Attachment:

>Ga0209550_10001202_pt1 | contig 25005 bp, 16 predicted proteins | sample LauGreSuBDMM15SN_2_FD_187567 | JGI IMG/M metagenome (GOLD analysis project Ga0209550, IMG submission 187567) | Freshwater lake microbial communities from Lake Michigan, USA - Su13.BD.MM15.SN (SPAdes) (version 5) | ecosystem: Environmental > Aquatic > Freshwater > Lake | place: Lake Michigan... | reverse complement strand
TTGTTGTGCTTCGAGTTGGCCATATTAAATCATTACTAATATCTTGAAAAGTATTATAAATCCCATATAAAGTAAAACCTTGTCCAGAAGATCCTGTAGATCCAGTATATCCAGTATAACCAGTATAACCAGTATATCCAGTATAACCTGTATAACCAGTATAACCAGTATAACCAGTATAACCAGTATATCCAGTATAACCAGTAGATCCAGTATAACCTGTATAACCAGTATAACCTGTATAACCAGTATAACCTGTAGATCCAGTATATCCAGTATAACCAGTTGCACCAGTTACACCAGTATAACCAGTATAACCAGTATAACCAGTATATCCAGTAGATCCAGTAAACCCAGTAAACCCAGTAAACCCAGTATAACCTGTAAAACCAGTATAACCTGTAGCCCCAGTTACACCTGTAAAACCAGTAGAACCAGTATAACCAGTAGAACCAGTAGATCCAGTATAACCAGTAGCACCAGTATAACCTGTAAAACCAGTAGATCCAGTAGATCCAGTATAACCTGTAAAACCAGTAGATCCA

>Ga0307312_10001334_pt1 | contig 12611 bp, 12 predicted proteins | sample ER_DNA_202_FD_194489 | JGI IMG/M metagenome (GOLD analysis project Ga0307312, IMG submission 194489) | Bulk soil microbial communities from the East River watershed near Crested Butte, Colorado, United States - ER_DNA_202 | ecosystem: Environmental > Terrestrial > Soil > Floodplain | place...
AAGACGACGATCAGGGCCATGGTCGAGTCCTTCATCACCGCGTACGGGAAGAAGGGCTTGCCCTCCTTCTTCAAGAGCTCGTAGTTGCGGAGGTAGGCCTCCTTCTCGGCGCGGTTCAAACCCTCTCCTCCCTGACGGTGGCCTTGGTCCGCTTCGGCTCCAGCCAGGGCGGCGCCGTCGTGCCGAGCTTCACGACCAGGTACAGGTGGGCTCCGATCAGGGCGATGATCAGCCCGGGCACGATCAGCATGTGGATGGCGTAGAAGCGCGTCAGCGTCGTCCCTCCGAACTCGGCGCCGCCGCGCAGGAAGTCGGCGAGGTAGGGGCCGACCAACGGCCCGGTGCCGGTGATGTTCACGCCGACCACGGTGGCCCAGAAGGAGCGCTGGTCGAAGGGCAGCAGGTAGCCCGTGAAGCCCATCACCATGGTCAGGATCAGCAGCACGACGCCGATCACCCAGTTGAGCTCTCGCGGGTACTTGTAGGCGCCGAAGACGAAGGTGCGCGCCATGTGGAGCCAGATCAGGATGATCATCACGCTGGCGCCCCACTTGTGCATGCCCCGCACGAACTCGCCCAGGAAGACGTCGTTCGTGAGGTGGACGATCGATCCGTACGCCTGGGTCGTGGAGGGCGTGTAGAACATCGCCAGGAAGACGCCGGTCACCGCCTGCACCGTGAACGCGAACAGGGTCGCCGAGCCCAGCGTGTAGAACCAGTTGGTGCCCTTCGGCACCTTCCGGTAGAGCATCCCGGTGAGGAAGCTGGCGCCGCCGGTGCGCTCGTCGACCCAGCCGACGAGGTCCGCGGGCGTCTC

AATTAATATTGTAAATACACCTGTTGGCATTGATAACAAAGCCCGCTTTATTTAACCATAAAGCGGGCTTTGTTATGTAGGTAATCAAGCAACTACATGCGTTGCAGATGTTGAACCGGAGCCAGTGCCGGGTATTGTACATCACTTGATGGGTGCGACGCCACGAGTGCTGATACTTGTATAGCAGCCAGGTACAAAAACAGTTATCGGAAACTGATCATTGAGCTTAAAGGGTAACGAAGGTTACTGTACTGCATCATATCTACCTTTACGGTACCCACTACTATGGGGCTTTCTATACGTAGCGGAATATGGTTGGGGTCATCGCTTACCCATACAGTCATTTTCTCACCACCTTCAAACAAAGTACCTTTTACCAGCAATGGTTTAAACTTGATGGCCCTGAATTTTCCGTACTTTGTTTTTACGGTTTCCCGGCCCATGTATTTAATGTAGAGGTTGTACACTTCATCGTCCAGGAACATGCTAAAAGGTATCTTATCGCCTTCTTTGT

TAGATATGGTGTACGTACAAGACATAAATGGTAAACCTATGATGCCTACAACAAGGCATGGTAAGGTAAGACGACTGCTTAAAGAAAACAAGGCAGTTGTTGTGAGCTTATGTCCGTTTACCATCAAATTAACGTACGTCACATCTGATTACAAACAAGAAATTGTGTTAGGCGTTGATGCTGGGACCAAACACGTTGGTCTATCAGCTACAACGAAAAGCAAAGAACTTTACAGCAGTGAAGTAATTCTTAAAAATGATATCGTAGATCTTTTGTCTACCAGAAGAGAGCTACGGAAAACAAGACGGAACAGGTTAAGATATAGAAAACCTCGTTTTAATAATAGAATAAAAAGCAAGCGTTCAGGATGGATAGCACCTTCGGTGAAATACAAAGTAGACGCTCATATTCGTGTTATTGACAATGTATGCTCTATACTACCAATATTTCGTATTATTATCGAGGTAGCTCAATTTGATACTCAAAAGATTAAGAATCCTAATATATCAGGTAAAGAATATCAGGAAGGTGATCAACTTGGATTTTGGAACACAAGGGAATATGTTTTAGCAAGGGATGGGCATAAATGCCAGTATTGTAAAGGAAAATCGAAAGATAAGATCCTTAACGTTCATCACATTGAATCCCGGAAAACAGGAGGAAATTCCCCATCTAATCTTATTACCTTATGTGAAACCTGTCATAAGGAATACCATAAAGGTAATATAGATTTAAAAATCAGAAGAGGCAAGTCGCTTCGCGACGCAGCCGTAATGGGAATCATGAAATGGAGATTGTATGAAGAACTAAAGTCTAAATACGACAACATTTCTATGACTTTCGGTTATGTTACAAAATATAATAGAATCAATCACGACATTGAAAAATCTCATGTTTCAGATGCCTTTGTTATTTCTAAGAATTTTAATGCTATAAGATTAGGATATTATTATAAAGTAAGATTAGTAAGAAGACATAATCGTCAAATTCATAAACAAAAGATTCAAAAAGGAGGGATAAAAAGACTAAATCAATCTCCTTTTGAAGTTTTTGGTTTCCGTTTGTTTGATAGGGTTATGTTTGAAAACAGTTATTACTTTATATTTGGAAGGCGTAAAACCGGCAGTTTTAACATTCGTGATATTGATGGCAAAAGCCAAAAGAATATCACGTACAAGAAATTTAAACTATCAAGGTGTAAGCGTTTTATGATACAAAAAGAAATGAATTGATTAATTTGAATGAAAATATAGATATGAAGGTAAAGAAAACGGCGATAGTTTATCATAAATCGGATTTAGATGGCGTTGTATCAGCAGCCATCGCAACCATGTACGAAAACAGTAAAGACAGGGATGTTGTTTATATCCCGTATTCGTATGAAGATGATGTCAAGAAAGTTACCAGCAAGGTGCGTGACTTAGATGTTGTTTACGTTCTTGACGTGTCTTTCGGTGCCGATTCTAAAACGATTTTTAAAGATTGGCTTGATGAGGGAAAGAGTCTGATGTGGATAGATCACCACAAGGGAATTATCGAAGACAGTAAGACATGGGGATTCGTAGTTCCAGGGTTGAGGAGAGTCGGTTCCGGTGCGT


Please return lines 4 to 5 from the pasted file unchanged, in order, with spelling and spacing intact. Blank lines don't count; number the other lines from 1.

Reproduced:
AAGACGACGATCAGGGCCATGGTCGAGTCCTTCATCACCGCGTACGGGAAGAAGGGCTTGCCCTCCTTCTTCAAGAGCTCGTAGTTGCGGAGGTAGGCCTCCTTCTCGGCGCGGTTCAAACCCTCTCCTCCCTGACGGTGGCCTTGGTCCGCTTCGGCTCCAGCCAGGGCGGCGCCGTCGTGCCGAGCTTCACGACCAGGTACAGGTGGGCTCCGATCAGGGCGATGATCAGCCCGGGCACGATCAGCATGTGGATGGCGTAGAAGCGCGTCAGCGTCGTCCCTCCGAACTCGGCGCCGCCGCGCAGGAAGTCGGCGAGGTAGGGGCCGACCAACGGCCCGGTGCCGGTGATGTTCACGCCGACCACGGTGGCCCAGAAGGAGCGCTGGTCGAAGGGCAGCAGGTAGCCCGTGAAGCCCATCACCATGGTCAGGATCAGCAGCACGACGCCGATCACCCAGTTGAGCTCTCGCGGGTACTTGTAGGCGCCGAAGACGAAGGTGCGCGCCATGTGGAGCCAGATCAGGATGATCATCACGCTGGCGCCCCACTTGTGCATGCCCCGCACGAACTCGCCCAGGAAGACGTCGTTCGTGAGGTGGACGATCGATCCGTACGCCTGGGTCGTGGAGGGCGTGTAGAACATCGCCAGGAAGACGCCGGTCACCGCCTGCACCGTGAACGCGAACAGGGTCGCCGAGCCCAGCGTGTAGAACCAGTTGGTGCCCTTCGGCACCTTCCGGTAGAGCATCCCGGTGAGGAAGCTGGCGCCGCCGGTGCGCTCGTCGACCCAGCCGACGAGGTCCGCGGGCGTCTC

AATTAATATTGTAAATACACCTGTTGGCATTGATAACAAAGCCCGCTTTATTTAACCATAAAGCGGGCTTTGTTATGTAGGTAATCAAGCAACTACATGCGTTGCAGATGTTGAACCGGAGCCAGTGCCGGGTATTGTACATCACTTGATGGGTGCGACGCCACGAGTGCTGATACTTGTATAGCAGCCAGGTACAAAAACAGTTATCGGAAACTGATCATTGAGCTTAAAGGGTAACGAAGGTTACTGTACTGCATCATATCTACCTTTACGGTACCCACTACTATGGGGCTTTCTATACGTAGCGGAATATGGTTGGGGTCATCGCTTACCCATACAGTCATTTTCTCACCACCTTCAAACAAAGTACCTTTTACCAGCAATGGTTTAAACTTGATGGCCCTGAATTTTCCGTACTTTGTTTTTACGGTTTCCCGGCCCATGTATTTAATGTAGAGGTTGTACACTTCATCGTCCAGGAACATGCTAAAAGGTATCTTATCGCCTTCTTTGT